Queens of the Stone Age let it loose at the Mann

INDIO, CA - APRIL 19: Musician Joshua Homme of Queens of the Stone Age performs onstage during day 2 of the 2014 Coachella Valley Music & Arts Festival at the Empire Polo Club on April 19, 2014 in Indio, California. (Photo by Kevin Winter/Getty Images for Coachella)
INDIO, CA - APRIL 19: Musician Joshua Homme of Queens of the Stone Age performs onstage during day 2 of the 2014 Coachella Valley Music & Arts Festival at the Empire Polo Club on April 19, 2014 in Indio, California. (Photo by Kevin Winter/Getty Images for Coachella) (Getty Images for Coachella)
Posted: July 22, 2014

For the last night of its U.S. tour - Sunday at Mann Center's outdoor Skyline Stage - Queens of the Stone Age truly let loose. A frightening proposition, considering guitarist-singer-lead Queen Josh Homme and company always blast forth with the most dramatically stylized iteration of glam-inspired, stoner riff-rock since David Bowie started Tin Machine. But there was Homme, all 6-foot-4 of him, peering at the starry skies, lush greenery, and sold-out throng at his feet, and he was in awe.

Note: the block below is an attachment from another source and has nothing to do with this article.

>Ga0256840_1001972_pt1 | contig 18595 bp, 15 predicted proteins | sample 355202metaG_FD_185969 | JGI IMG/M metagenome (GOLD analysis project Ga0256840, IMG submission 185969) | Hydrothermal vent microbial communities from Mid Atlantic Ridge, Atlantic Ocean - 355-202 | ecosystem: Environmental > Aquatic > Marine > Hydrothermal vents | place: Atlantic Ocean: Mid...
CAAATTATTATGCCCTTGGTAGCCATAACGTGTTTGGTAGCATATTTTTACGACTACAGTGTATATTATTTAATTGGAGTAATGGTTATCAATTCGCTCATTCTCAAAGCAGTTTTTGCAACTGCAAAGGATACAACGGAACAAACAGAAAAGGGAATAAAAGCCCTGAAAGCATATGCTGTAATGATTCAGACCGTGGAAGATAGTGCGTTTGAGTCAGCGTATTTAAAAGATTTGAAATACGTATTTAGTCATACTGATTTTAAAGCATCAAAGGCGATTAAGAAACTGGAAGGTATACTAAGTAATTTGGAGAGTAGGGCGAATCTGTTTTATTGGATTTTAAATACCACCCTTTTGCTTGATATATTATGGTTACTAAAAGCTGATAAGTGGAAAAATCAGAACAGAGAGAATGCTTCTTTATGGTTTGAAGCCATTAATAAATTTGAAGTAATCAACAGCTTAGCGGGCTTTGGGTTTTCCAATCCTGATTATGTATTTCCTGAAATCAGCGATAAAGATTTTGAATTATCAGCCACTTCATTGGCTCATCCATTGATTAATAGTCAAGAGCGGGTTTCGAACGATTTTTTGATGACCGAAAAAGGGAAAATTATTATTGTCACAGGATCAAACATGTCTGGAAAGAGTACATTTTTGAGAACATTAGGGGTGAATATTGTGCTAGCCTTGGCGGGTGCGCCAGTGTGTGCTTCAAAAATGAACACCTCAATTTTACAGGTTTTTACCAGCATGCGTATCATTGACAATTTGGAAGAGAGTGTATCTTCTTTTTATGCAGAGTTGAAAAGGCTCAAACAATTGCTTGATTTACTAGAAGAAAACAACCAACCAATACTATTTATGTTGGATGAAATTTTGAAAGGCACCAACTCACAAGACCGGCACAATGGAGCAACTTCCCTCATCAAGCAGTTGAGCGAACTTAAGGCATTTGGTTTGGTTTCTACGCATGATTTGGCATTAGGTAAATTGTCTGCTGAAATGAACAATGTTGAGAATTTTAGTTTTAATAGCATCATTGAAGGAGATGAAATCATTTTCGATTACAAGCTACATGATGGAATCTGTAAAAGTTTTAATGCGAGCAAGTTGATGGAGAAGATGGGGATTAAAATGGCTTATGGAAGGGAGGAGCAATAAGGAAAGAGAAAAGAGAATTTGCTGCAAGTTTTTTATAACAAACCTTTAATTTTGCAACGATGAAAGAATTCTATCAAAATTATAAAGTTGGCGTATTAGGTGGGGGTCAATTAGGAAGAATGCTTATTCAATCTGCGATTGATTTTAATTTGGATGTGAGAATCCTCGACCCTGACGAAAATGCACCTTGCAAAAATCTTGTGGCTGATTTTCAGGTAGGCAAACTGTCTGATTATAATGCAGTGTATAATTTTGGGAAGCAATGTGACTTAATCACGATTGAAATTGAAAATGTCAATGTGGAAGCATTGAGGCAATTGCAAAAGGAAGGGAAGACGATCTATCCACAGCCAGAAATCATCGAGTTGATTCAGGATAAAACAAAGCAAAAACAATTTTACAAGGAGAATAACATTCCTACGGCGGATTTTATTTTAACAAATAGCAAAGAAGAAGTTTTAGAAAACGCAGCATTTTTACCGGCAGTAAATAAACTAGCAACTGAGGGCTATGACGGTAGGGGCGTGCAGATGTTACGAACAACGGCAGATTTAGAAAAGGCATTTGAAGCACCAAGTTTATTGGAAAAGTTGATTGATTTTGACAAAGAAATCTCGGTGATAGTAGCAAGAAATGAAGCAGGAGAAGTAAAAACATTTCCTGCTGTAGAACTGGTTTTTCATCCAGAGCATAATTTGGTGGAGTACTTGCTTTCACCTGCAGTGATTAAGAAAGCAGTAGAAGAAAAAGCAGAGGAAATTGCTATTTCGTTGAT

"All this in the middle of the city!" he exclaimed.

Homme's vocals were a joy, touched by Bowie-esque nasal nuances, theatrical trills, and fleeting yet potent flashes of falsetto - yet with a strictly American flatness. It seemed unlikely that he or any singer could maintain such touches over the crisp ferocity of "You Think I Ain't Worth a Dollar, but I Feel Like a Millionaire," the crunch of "No One Knows," and the hard jangle of "My God is the Sun." But there was Homme, elegantly elongating his vowels and flirting with his high notes, quietly and powerfully. Kudos to their sound guy for maintaining, with clarity, the balance between raging rock-outs, ethereal harmonies, and Homme's vocal range.

Certainly, the sound guy's job got easier when Homme poured emotion into piano-led tunes such as the John Barry-esque "In the Fade," with its rousing "you live till you die" chorus.

What Queens do best, though, is swagger, and swagger they did, during the swirling, organ-based tune "The Fun Machine Took a [Germanic expletive] and Died" (night's best line: "You ain't Robert Mitchum"), the swaying "If I Had a Tail" (nice "Ooh la la/Da doo ron ron" opening), and the slinky, blue "Make It Wit Chu." The band toyed with the suppleness of modern soul, not only vocally, but also musically, by turning "Smooth Sailing" into a meta-funk strut. Fans left happy with the designer-drug-filled "Feel Good Hit of the Summer," but that soul thing truly caught my ear.

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